Ocean shipping: Ports of Los Angeles and Long Beach volumes are mixed
Compared to a year ago, volumes are down overall at both ports.
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POLB imports, which are primarily comprised of consumer goods, hit 271,113 (Twenty-foot Equivalent Units) in June, which was up 3.5 percent annually. This was up down from May’s 275,100 and April’s 270,107. POLB Exports, which are primarily comprised of raw materials, were up 9.0 percent at 126,588, behind May’s 130,161 and April’s 270,107.
Total POLB shipments for June were 554,269, which were 6.6 percent of last year’s pace, and empties at 156,568 were up 10.3 percent. For the fiscal year-to-date, POLB shipments are at 4,662,810, a 12.0 percent increase over 2010.
POLB spokesman Art Wong told LM that while these numbers look good, they are largely down compared to a year ago at this time, which saw annual gains around 20 percent.
“Maintaining those comparisons into this year was unsustainable so hopefully it will get to a point where we have sustainable [growth] numbers between 5 and ten percent,” said Wong. “There is still enough uncertainty in the economy with high unemployment and the weak housing market that the numbers will look OK one month and weaker another.
He added that the POLB is happy to see both positive import and export numbers, but the range it is seeing for June on the import side are roughly where it has been in recent months, while exports have been in the same range most of the year. Wong also noted there is a little more caution than in recent months, though, as to where the economy may be heading.
POLA imports—at 333,894 TEU—were down 10.22 percent year-over-year and slightly behind May’s 360,969 and ahead of April’s 312,359 TEU. Exports—at 161,137—were up 5.55 percent and behind May and April, which hit 184,274 and 167,448 TEU, respectively.
Empties were down 29.48 percent at 143,763, and for the calendar year-to-date shipments are up 2.83 percent at 3,767,227.
As Wong at the POLB said, the 2010 peak season came earlier last year, and POLA Director of Communications Philip Sanfield told LM that was evident in these numbers.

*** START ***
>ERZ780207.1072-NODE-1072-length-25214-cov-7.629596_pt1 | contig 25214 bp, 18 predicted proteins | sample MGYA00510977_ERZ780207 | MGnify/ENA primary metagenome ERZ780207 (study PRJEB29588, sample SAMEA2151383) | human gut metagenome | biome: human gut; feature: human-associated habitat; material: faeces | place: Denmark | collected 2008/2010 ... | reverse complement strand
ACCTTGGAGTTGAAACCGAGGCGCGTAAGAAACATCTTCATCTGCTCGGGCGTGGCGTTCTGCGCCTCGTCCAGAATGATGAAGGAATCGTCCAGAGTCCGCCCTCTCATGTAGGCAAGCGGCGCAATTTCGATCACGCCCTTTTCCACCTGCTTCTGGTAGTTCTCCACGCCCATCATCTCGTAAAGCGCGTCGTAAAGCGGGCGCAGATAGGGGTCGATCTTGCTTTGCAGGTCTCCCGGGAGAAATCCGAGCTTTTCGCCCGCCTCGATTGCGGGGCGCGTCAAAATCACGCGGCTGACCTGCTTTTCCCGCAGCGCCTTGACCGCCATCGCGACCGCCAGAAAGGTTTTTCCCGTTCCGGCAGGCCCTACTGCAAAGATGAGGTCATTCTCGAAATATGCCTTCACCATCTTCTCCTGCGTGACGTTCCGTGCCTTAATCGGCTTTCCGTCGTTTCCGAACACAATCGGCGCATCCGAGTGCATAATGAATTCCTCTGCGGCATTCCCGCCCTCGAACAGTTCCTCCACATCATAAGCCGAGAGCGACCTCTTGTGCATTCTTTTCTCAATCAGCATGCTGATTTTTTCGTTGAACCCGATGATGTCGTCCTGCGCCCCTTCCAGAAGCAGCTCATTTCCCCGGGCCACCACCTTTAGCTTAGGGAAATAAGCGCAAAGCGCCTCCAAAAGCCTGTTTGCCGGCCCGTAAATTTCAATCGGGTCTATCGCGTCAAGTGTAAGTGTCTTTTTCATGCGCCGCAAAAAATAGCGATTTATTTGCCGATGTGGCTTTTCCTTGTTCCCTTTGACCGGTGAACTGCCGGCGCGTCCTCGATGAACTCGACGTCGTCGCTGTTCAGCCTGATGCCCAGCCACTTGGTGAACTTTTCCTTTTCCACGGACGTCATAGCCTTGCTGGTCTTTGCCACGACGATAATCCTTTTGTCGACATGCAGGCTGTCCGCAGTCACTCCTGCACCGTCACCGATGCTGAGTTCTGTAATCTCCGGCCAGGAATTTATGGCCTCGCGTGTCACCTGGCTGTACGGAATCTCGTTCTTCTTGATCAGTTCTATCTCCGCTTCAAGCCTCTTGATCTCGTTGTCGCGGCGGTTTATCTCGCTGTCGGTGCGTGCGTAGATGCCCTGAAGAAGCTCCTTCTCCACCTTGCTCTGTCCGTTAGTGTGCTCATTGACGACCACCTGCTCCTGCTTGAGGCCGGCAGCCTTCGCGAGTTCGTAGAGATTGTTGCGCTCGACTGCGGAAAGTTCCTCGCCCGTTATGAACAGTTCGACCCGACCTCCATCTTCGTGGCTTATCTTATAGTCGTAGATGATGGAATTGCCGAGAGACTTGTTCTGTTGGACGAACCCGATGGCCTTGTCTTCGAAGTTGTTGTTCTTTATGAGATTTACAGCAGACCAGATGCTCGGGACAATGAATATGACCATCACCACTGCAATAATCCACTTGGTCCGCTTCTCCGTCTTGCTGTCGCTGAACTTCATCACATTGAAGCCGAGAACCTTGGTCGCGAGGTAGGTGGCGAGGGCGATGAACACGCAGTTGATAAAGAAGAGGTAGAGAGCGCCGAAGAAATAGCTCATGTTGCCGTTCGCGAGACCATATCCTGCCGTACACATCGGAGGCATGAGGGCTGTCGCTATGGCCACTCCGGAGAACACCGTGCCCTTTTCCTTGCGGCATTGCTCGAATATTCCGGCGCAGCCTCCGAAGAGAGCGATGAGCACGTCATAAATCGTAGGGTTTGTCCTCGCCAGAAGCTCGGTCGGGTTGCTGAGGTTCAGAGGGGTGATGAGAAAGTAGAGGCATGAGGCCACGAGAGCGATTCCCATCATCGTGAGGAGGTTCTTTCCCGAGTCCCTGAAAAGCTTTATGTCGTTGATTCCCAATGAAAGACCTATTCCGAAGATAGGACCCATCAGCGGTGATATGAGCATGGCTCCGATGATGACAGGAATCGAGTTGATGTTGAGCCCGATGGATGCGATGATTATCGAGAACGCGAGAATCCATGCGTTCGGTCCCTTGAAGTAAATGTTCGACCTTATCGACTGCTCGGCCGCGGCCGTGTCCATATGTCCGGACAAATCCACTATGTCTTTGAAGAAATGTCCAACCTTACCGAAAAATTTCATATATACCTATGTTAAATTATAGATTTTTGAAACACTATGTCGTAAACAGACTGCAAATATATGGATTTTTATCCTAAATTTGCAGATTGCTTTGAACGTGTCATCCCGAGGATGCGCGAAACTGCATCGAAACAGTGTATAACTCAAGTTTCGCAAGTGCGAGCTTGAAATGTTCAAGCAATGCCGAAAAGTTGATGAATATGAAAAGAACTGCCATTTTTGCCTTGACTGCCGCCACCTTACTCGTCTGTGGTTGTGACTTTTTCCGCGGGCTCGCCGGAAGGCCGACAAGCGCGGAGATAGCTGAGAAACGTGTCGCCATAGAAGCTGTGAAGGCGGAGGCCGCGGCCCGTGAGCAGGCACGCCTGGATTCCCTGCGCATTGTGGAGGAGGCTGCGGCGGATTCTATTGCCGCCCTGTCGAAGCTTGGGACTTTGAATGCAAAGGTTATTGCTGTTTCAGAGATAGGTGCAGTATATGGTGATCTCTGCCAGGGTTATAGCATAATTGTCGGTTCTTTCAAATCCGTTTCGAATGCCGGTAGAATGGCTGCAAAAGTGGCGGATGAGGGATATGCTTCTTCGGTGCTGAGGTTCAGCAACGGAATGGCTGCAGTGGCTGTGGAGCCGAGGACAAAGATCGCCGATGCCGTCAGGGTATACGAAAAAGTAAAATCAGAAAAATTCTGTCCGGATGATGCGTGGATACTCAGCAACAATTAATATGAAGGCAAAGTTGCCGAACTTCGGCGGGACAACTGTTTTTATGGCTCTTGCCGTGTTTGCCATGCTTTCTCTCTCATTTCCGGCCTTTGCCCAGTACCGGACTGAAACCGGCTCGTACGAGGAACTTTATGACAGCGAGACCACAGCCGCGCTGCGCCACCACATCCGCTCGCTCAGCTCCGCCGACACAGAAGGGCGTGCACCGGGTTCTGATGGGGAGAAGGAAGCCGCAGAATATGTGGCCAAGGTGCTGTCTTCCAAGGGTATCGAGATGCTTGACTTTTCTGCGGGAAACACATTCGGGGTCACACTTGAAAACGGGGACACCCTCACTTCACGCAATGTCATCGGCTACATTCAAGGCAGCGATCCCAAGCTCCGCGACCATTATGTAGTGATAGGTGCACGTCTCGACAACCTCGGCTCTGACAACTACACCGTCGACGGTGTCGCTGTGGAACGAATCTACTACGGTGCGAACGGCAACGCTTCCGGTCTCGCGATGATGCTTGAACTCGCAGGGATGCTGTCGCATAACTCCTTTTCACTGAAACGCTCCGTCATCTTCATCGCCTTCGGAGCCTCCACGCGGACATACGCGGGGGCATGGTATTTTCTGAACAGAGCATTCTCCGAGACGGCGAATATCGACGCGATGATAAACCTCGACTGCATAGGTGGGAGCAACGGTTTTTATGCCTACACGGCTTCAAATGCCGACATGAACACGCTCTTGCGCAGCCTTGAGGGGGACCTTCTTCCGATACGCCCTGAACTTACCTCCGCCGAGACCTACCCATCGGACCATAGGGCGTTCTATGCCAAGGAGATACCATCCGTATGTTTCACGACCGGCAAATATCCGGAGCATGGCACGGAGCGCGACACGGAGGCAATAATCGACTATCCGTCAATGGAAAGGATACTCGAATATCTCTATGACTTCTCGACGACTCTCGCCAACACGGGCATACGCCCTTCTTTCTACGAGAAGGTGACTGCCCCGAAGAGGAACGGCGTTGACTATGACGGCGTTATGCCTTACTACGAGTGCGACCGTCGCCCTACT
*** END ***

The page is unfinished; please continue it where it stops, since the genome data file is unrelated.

“Our imports are down for the first time in a long time,” said POLA Director of Communications Philip Sanfield. “In 2010, we had an incredible June, July, and August, which was up about 30 percent. It is not surprising we could not sustain those numbers. On the export side, imports being down 10 percent and empties near 30 percent is what drove that. Given this early peak season surge last year, it is not a surprise to us that 2011 volumes are not exceeding 2010. It is looking like this year will be a return to a more normal and traditional peak season in August and September.”
What’s more, Sanfield said he expects July and August to be relatively flat compared to last summer’s early surge.
And he said that the port moves a lot of heavy weighted commodity exports like grain and corn, which contributes to the decline in empty container volumes, as when these heavy exports are shipped out, a container can only be filled half-way and leaves less room for the empties.
Lower imports in recent months have also made for less available empties to send back to Asia, said Sanfield.
On the retail side, Sanfield noted it appears that inventories are still high and there does not seem to be a replenishment need at this point, given relatively flat retail sales numbers.
About the AuthorJeff Berman, Group News Editor Jeff Berman is Group News Editor for Logistics Management, Modern Materials Handling, and Supply Chain Management Review. Jeff works and lives in Cape Elizabeth, Maine, where he covers all aspects of the supply chain, logistics, freight transportation, and materials handling sectors on a daily basis. Contact Jeff Berman
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2016 State of Logistics: Third-party logistics 2016 State of Logistics: Ocean freight View More From this Issue